Several dead as 7.4-magnitude earthquake hits Mexico
Deaths reported from villages near the epicentre in Oaxaca state but buildings suffered damage hundreds of miles away in Mexico City
A powerful 7.4-magnitude earthquake struck southern Mexico's Pacific coast on Tuesday, killing at least six people and seriously injuring many others.
The powerful tremors caused damage to buildings hundreds of miles away in Mexico City.
The fatalities were near the earthquake's epicentre in Oaxaca, a mountainous state known for its coffee, mescal and Spanish colonial architecture.
In the coast resort town of La Crucecita, anxious residents stood outside their homes hours after the tremor as they feared deadly aftershocks.
Houses were scarred by wide cracks across walls and residents sought to clear debris from the streets. About 200 houses in the area were hit, including 30 that were badly damaged, a local official said.
"We lost everything in one moment to nature," said Vicente Romero, an owner of a stationary store whose house suffered structural damage. "This is our life's work."
Rockfalls blocked winding mountain roads between the state capital of Oaxaca city and the coast.
Rescue workers reported serious injuries to three people in the remote hill village of Santa Catarina Xanaguia, one state official said.
Emergency workers battled for hours to reach the settlement, near the epicentre, where the earthquake brought down homes and parts of the mountainside, the official said.
A clinic and old churches near the epicentre were severely damaged, images on social media showed.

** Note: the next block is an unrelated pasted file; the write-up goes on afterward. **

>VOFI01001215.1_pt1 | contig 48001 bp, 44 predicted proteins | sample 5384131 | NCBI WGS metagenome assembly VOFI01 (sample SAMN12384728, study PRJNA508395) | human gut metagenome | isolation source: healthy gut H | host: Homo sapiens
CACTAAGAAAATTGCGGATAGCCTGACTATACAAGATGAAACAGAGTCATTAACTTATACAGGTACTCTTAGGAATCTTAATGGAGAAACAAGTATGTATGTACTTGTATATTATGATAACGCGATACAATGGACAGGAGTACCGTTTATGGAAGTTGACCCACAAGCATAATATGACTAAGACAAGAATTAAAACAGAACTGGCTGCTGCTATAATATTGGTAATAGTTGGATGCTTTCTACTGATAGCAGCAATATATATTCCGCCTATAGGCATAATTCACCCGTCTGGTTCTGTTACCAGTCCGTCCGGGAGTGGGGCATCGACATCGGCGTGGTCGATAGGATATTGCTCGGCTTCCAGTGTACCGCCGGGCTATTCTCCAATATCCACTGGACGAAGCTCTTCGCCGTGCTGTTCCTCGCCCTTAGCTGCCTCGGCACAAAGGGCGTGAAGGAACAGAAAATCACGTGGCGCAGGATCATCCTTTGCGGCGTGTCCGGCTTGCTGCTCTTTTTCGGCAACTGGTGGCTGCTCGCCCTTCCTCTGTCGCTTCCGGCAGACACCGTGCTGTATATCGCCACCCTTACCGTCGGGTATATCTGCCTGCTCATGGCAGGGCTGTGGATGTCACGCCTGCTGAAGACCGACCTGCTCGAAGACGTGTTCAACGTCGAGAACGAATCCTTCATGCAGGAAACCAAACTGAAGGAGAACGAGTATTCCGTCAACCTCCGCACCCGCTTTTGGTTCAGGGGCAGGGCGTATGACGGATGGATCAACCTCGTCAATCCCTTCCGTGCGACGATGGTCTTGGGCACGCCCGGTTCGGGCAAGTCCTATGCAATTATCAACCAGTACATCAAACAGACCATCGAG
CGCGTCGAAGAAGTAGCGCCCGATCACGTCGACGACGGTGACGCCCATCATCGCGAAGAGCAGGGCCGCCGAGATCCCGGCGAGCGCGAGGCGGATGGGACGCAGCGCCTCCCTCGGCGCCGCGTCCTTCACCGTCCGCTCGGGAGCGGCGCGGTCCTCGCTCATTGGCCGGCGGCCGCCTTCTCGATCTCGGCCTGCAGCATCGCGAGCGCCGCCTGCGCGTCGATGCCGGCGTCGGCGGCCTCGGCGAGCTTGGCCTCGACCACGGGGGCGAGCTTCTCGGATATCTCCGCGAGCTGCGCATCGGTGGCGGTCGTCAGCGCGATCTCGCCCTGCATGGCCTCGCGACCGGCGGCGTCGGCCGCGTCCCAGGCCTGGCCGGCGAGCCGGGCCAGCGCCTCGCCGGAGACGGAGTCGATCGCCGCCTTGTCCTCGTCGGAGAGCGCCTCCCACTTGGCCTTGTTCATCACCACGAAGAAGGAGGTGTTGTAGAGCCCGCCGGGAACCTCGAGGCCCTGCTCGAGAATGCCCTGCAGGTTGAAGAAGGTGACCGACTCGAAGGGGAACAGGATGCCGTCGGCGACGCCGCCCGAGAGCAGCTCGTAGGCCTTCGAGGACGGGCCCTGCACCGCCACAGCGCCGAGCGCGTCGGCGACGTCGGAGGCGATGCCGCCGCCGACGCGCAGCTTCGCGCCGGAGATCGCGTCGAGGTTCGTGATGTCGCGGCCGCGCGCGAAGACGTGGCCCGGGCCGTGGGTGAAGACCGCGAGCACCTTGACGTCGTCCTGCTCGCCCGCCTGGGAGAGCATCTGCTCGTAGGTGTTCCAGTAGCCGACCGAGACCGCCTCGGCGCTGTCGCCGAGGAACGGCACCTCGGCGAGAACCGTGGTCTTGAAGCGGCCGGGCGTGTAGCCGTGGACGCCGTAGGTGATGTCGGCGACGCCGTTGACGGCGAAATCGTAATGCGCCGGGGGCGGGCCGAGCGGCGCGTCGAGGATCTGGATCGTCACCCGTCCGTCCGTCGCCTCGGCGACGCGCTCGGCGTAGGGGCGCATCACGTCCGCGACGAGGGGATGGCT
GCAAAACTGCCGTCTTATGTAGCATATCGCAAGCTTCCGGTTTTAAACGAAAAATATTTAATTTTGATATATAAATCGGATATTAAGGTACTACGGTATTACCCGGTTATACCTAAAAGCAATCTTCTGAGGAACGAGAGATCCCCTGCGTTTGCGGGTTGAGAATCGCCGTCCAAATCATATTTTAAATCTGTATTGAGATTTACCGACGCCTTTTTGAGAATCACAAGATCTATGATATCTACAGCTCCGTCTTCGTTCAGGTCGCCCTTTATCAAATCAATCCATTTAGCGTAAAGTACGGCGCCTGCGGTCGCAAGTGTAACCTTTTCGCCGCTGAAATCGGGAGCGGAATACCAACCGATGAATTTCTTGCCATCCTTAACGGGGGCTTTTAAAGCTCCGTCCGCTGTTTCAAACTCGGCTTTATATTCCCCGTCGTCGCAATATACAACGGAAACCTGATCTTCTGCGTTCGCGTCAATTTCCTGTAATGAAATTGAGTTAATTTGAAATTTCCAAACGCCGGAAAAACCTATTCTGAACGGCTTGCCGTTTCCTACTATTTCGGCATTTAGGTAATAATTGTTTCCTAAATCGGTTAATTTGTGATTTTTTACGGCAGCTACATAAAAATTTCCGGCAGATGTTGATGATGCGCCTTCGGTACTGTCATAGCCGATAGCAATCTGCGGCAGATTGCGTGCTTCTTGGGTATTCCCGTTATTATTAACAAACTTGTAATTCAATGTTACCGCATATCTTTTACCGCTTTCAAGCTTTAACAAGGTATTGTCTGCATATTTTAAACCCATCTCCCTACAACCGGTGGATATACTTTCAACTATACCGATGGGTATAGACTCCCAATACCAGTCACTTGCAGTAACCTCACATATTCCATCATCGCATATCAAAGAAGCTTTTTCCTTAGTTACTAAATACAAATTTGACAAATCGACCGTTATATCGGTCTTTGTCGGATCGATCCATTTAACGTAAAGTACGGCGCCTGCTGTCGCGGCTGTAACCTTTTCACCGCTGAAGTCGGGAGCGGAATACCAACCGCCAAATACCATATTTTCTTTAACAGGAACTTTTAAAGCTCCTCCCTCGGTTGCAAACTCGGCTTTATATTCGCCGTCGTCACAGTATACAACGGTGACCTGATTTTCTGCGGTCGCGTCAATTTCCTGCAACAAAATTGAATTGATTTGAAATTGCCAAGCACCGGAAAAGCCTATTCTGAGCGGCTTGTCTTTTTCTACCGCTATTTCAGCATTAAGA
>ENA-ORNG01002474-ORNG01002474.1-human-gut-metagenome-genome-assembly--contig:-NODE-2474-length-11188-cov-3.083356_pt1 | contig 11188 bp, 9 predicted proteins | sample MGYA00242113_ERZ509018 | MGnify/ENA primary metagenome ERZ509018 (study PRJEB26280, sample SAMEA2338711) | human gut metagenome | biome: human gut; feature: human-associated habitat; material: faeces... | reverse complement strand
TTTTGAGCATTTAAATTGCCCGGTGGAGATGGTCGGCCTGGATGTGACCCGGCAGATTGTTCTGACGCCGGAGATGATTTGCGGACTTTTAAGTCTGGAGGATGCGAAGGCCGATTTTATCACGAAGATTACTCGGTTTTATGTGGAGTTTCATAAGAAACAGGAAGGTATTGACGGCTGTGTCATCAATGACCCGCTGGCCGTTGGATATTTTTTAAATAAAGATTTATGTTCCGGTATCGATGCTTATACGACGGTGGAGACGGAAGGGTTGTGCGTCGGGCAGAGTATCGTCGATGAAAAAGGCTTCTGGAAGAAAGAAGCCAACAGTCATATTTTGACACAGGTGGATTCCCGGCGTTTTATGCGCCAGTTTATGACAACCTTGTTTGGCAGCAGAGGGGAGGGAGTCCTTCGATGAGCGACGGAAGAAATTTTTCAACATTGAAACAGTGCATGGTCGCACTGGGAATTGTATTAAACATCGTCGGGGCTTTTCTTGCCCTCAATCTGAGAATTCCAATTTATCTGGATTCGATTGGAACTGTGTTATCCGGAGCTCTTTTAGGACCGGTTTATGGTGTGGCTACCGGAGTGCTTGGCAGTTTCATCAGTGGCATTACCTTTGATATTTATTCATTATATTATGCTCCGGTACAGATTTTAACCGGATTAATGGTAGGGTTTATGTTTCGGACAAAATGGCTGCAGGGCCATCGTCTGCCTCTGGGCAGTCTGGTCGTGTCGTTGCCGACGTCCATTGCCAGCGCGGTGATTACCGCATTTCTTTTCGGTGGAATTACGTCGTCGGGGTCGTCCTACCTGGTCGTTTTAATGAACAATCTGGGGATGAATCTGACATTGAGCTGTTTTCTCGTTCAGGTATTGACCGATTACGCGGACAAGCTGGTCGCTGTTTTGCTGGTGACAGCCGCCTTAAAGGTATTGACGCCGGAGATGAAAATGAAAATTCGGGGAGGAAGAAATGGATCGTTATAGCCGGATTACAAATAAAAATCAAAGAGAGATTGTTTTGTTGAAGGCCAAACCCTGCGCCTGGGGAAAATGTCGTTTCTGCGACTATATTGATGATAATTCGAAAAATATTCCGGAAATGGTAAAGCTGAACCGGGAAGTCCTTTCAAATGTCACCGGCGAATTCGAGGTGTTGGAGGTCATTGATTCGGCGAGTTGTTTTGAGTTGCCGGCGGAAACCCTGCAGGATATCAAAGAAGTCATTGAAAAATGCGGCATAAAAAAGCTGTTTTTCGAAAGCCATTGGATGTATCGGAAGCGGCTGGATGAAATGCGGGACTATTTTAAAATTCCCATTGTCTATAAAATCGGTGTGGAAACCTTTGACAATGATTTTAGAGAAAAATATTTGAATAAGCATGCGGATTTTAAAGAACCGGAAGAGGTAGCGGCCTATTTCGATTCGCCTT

The dead included a worker from state oil company Pemex in Oaxaca, who fell from a height at the country's biggest oil refinery. The refinery was briefly closed after a fire.
Miguel Candelaria, 30, was working at his computer in his family home in the Oaxaca town of Juchitan when the ground shook. He ran outside with relatives, but they stopped in the middle of the street as the pavement buckled and rocked.
"We couldn't walk... the street was like chewing gum," said Candelaria, 30.
Earthquakes of magnitudes 7 and above are deemed major and can cause widespread and heavy damage.
Tremors felt in Mexico City
Meanwhile, in Mexico City, buildings shook strongly and people ran into the streets when an early warning seismic alarm sounded.
Two people were injured and more than 30 buildings in the capital suffered damage, officials said, including buildings still scarred from a 2017 earthquake that killed 355 people in the capital and the surrounding states.
Water from rooftop pools or tanks cascaded down residential buildings in the city, and construction workers on the 56th story of a new residential tower clung to each other as it swayed, images on social media showed.
The US Geological Survey said the epicentre of Tuesday's quake was 69km north-east of the town of Pochutla. It was shallow, only 26km below the earth's surface, which would have amplified the shaking.
Near to the epicentre, Magdalena Castellanos Fermin was in the village of Santiago Astata when the "really intense" quake struck, sending large rocks tumbling down the hillside and alarming residents, she told Reuters.
Eunice Pineda, a 26-year-old teacher in Juchitan, said the quake "was two minutes of torture", as she feared her house would collapse.
But residents in one of Mexico's most seismically active regions have learned to "live one day at a time", she said.
"We learn to appreciate, to treasure every moment."
Updated: June 24, 2020 04:38 PM